Spidell's Tax Season Tribune: Farewell until 2022!

This is it: the final issue of Spidell’s 2021 Tax Season Tribune. Hopefully, we have provided you with some levity over the last few months. And don’t forget to follow us on LinkedIn, Facebook, Instagram, and Twitter — you’ll get great information and fun tidbits there, too (like our Fraud Friday posts, if you still need an escape from it all).

You’re in the home stretch. We’ll see you on the other side with more analysis, seminars, and breaking tax news. And, next Sunday, Spidell’s California MinuteSM podcast returns for its sixth season.

Computers: Can’t live with them and can’t live without them

Recently I got a new computer with an upgrade to WindowsWhoCares.99. I have had an entertaining time learning all over how to use Microsoft Word, Outlook, and other programs I can’t live without. Here are just a few of the dramas I have encountered.

  • Translation: When I open some e-mails — not all, but some — I get a message asking if I’d like it to be translated from Italian or Greek (some Italian and some Greek). The e-mail is in English, but I get this message. Now, I’m fluent in French and am somewhat of a Francophile, so I could deal with it in French, but geez, certainly not Greek.
  • Clock: My clock keeps losing time, about three minutes a week. I think this is probably a conspiracy to make me put in more time without my knowing it. But it’s irritating when my Zoom Pilates class starts at 6:30 and I forget to check in early. Then I get the evil eye from the instructor and others in the class. I can’t deal with the shaming.
  • Filing documents: The new filing system for Word is a mess. You open a file in your e‑mail. When you save it, it goes to a special, secret place where you may never find it again. You have to click, click, click, and hope your old eyes can see that you got it in the right place. My computer guy put a link to the secret place, but they keep changing that link!

So, as you do, I just call my IT person who charges me who knows how much to fix these irritating problems. Tax season is almost over (if you consider a month “almost”) but beware, if you’ve waited to upgrade your system, keep waiting as long as you can, or maybe invest in a shrink.

Remember the old Peter, Paul and Mary song? If I had a hammer, I’d hammer ...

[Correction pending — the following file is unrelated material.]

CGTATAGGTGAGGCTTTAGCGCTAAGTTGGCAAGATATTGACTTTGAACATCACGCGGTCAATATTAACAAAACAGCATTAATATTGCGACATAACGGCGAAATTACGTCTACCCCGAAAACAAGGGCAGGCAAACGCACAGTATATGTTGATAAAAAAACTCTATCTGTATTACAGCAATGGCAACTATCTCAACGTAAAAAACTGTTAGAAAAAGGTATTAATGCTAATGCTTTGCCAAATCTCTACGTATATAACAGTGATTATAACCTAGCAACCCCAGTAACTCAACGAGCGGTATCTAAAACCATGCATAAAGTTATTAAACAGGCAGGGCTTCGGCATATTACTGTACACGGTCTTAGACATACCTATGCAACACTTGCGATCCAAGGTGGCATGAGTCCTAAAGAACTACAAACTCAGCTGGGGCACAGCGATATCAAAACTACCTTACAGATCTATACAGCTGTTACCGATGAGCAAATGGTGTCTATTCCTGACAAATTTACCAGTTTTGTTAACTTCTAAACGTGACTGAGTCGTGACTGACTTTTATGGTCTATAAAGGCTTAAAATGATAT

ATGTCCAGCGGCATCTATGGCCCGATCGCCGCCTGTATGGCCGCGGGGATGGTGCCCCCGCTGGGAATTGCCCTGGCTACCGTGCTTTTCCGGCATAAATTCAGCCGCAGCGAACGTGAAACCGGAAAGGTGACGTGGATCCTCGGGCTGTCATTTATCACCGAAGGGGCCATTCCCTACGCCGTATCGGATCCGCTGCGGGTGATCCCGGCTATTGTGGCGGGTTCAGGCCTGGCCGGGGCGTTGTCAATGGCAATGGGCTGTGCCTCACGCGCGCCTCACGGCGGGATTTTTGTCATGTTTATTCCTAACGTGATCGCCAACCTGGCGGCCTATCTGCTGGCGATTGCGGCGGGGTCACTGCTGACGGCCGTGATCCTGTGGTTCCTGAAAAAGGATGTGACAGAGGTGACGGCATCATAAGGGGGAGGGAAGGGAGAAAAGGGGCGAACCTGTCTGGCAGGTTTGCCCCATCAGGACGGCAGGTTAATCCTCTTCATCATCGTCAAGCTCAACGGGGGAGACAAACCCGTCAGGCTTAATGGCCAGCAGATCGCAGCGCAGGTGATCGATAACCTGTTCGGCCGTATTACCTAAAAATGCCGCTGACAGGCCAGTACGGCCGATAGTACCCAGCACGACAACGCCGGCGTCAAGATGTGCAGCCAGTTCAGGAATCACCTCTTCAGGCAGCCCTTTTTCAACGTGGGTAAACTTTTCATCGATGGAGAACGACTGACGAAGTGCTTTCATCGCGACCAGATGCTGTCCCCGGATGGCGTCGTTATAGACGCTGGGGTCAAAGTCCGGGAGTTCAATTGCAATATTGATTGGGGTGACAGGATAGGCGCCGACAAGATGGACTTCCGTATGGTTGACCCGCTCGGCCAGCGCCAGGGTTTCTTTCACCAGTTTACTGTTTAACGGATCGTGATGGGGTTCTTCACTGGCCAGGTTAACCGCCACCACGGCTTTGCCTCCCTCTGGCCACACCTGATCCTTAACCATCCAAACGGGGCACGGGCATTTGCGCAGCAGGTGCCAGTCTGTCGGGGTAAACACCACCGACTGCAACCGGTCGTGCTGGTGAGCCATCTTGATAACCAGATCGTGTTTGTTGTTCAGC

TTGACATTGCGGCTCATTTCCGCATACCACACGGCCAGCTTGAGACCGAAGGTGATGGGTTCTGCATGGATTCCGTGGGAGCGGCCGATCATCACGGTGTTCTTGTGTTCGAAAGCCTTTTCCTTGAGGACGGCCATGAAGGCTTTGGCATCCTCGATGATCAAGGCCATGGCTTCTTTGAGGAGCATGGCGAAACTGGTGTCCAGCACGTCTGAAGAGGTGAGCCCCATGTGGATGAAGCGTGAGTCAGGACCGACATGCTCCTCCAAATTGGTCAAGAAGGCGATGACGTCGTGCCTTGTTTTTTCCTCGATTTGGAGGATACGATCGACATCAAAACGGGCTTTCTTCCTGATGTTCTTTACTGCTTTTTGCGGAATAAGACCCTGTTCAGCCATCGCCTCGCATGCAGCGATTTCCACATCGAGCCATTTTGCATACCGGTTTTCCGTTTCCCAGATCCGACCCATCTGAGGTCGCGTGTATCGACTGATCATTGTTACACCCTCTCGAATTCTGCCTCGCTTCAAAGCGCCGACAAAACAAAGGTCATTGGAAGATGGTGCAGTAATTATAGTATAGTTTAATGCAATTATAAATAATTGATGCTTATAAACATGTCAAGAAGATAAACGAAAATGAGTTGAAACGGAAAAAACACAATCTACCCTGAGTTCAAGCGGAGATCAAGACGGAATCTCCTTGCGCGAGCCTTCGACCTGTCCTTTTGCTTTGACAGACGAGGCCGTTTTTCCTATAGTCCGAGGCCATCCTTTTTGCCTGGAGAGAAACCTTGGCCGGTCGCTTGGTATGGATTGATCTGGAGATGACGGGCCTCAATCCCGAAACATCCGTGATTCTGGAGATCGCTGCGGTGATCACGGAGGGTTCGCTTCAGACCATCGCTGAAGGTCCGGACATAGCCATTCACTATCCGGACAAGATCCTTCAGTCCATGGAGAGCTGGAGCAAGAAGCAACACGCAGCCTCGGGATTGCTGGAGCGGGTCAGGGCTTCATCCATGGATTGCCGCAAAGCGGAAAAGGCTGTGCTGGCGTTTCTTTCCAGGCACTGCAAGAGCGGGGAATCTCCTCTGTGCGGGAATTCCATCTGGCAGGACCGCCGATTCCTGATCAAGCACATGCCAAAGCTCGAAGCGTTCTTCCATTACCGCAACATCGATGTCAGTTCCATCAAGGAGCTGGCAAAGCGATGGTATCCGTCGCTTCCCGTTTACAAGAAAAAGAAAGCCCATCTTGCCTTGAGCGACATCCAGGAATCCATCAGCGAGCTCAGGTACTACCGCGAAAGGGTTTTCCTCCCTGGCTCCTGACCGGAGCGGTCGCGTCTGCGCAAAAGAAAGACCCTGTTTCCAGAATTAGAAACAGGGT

Mapping second best

A while back, Foursquare (a social media/location data platform) and Business Insider analyzed data purporting to show America’s favorite fast food chains, by state. The resulting map drew more ire than a discontinued McRib sandwich: The map DARED to suggest that Raising Canes was more popular than In-N-Out in California? That Texans preferred Chick-Fil-A over Whataburger?

Twitter exploded, conspiracy theorists fanned the chargrill flames, and alternate maps were devised based on “better” methods of determining popularity. (One such map just showed a little McDonald’s logo in every state … #truth.) But another, more interesting map resulted: America’s second-favorite fast food restaurants, by state.

The underdog map provides us with essential information such as the underground popularity of Subway, the link between Wendy’s and swing states, the existence of a previously unknown “Sonic cluster,” and the fact that in no state is In-N-Out second best. In a culture obsessed with first place, let’s hear it for #2.

You can see the original map and the alternate maps at:


Spidell survey says …

In a poll of Spidell employees, it turns out that our fast food preferences are so varied that Taco Bell was the only #1 fast food establishment to get more than one vote (it got two), but the #2 vote solidly went to In-N-Out.

Acronyms: Bye, Bye, Bye

A final few words on acronyms … maybe … until next year, because you know there will be new ones. When doing research on acronyms, I ran across some interesting acronyms/initialisms used in music and movies.

For example, did you know that ‘N SYNC, the chart-topping, late 1990s boy band, is a play on the last letter of the initial members’ first name? That’s JustiN Timberlake, ChriS Kirkpatrick, JoeY Fatone, JasoN Galasso, and JC Chasez. Before signing to a label, Galasso dropped out, claiming that being a teen idol was not his thing (maybe he should have suffered the ignominy for a few years; he is currently a mortgage loan originator), and Lance Bass took his place. He was nicknamed Lansten, just so the name ‘N SYNC still worked.

Another fun fact: Gattaca, the 1997 movie, references a sequence of the four nucleobases of DNA (guanine, adenine, thymine, and cytosine (G,A,T,C)) which make up the genetic code. The sequence GATTACA occurs in the human genome about 180,000 times. In the movie, genetic engineering is used to create elite members of society. This may be worth watching again. It probably holds up better than a boy band, 24 years later, and it’s still topical.

We can go on with music and movies: WALL-E, MASH, IQ, Run-DMC, C+C Music Factory. There’s no escaping acronyms and initialisms. They’re here for the long haul. We’ll keep looking into them because of FOMO (fear of missing out).

SYNT (see you next time).

A few fun facts about this week's writers:

Lynn Freer, EALynn Freer, EA, is a French literature major, so of course her favorite vacation destination is France. Here she is dining on mussels and fish stew near Nice.

Kathryn Zdan, EAKathryn Zdan, EA, spends her non-Spidell hours on photography and watching horror films (and then sleeping with the light on). She also enjoys hiking, biking, and walks with her ancient Jindo, Mango.

Diane FullerDiane Fuller loves to read, cook, and go to Ketchum/Sun Valley, Idaho, as many times as possible during the year with her family including grandkids and dogs.

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